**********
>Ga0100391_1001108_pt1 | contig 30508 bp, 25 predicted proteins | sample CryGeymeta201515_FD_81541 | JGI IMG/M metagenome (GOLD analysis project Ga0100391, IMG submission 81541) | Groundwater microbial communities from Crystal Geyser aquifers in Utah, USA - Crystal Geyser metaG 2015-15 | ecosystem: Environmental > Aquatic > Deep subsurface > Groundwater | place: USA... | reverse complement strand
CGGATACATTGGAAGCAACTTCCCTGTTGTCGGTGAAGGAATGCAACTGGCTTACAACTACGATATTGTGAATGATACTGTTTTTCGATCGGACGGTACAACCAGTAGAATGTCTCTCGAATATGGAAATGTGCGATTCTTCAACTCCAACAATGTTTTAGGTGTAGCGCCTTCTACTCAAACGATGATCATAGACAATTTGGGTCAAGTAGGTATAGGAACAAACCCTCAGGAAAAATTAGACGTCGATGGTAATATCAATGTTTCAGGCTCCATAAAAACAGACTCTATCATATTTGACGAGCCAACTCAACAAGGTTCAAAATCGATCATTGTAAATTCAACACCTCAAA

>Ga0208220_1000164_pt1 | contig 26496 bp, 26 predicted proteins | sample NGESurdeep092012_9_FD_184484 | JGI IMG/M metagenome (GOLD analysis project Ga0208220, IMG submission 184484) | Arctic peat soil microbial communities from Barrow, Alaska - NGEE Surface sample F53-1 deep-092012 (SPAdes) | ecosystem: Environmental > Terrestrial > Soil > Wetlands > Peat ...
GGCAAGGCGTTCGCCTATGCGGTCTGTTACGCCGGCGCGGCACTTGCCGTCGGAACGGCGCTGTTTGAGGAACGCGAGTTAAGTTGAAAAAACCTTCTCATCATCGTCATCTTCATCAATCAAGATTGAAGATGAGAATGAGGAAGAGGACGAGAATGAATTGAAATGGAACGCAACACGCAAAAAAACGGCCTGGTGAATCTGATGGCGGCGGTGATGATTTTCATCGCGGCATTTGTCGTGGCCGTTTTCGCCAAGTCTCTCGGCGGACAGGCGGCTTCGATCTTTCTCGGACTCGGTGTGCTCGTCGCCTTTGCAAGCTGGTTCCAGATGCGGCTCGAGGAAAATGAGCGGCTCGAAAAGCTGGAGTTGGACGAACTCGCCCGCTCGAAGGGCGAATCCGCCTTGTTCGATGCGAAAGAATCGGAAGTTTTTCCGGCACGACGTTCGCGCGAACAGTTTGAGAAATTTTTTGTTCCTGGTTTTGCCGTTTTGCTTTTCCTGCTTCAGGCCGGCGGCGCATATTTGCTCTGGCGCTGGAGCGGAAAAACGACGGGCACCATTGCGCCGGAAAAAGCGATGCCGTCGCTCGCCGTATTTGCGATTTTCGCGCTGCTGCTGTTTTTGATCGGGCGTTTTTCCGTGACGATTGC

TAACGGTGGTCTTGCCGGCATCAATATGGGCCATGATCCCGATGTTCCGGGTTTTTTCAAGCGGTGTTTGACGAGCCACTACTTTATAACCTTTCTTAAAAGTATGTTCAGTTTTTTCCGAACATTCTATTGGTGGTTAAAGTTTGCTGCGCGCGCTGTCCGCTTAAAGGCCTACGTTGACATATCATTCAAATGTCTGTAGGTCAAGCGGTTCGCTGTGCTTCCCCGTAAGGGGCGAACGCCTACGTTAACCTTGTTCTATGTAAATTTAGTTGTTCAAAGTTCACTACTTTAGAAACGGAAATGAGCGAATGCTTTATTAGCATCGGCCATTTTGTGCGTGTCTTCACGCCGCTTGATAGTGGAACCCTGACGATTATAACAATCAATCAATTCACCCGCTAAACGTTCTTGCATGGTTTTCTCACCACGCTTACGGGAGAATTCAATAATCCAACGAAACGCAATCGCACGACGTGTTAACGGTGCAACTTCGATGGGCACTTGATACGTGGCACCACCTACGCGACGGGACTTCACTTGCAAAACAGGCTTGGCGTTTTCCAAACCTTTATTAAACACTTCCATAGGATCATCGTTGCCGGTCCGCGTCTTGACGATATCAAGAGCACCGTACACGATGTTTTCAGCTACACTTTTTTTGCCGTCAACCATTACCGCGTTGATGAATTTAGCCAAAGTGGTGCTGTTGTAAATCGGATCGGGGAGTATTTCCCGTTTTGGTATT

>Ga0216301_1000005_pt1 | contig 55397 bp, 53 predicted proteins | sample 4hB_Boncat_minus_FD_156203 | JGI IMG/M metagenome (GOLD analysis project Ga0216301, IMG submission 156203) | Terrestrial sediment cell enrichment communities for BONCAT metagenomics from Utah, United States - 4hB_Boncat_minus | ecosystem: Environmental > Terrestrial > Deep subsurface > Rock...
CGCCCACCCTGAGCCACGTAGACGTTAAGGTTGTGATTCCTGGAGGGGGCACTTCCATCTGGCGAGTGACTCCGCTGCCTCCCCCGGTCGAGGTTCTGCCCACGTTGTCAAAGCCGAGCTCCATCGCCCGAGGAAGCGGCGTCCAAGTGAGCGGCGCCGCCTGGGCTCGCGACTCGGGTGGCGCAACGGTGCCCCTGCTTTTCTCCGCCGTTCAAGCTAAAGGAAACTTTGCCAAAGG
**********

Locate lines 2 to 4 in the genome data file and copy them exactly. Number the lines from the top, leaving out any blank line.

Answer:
CGGATACATTGGAAGCAACTTCCCTGTTGTCGGTGAAGGAATGCAACTGGCTTACAACTACGATATTGTGAATGATACTGTTTTTCGATCGGACGGTACAACCAGTAGAATGTCTCTCGAATATGGAAATGTGCGATTCTTCAACTCCAACAATGTTTTAGGTGTAGCGCCTTCTACTCAAACGATGATCATAGACAATTTGGGTCAAGTAGGTATAGGAACAAACCCTCAGGAAAAATTAGACGTCGATGGTAATATCAATGTTTCAGGCTCCATAAAAACAGACTCTATCATATTTGACGAGCCAACTCAACAAGGTTCAAAATCGATCATTGTAAATTCAACACCTCAAA

>Ga0208220_1000164_pt1 | contig 26496 bp, 26 predicted proteins | sample NGESurdeep092012_9_FD_184484 | JGI IMG/M metagenome (GOLD analysis project Ga0208220, IMG submission 184484) | Arctic peat soil microbial communities from Barrow, Alaska - NGEE Surface sample F53-1 deep-092012 (SPAdes) | ecosystem: Environmental > Terrestrial > Soil > Wetlands > Peat ...
GGCAAGGCGTTCGCCTATGCGGTCTGTTACGCCGGCGCGGCACTTGCCGTCGGAACGGCGCTGTTTGAGGAACGCGAGTTAAGTTGAAAAAACCTTCTCATCATCGTCATCTTCATCAATCAAGATTGAAGATGAGAATGAGGAAGAGGACGAGAATGAATTGAAATGGAACGCAACACGCAAAAAAACGGCCTGGTGAATCTGATGGCGGCGGTGATGATTTTCATCGCGGCATTTGTCGTGGCCGTTTTCGCCAAGTCTCTCGGCGGACAGGCGGCTTCGATCTTTCTCGGACTCGGTGTGCTCGTCGCCTTTGCAAGCTGGTTCCAGATGCGGCTCGAGGAAAATGAGCGGCTCGAAAAGCTGGAGTTGGACGAACTCGCCCGCTCGAAGGGCGAATCCGCCTTGTTCGATGCGAAAGAATCGGAAGTTTTTCCGGCACGACGTTCGCGCGAACAGTTTGAGAAATTTTTTGTTCCTGGTTTTGCCGTTTTGCTTTTCCTGCTTCAGGCCGGCGGCGCATATTTGCTCTGGCGCTGGAGCGGAAAAACGACGGGCACCATTGCGCCGGAAAAAGCGATGCCGTCGCTCGCCGTATTTGCGATTTTCGCGCTGCTGCTGTTTTTGATCGGGCGTTTTTCCGTGACGATTGC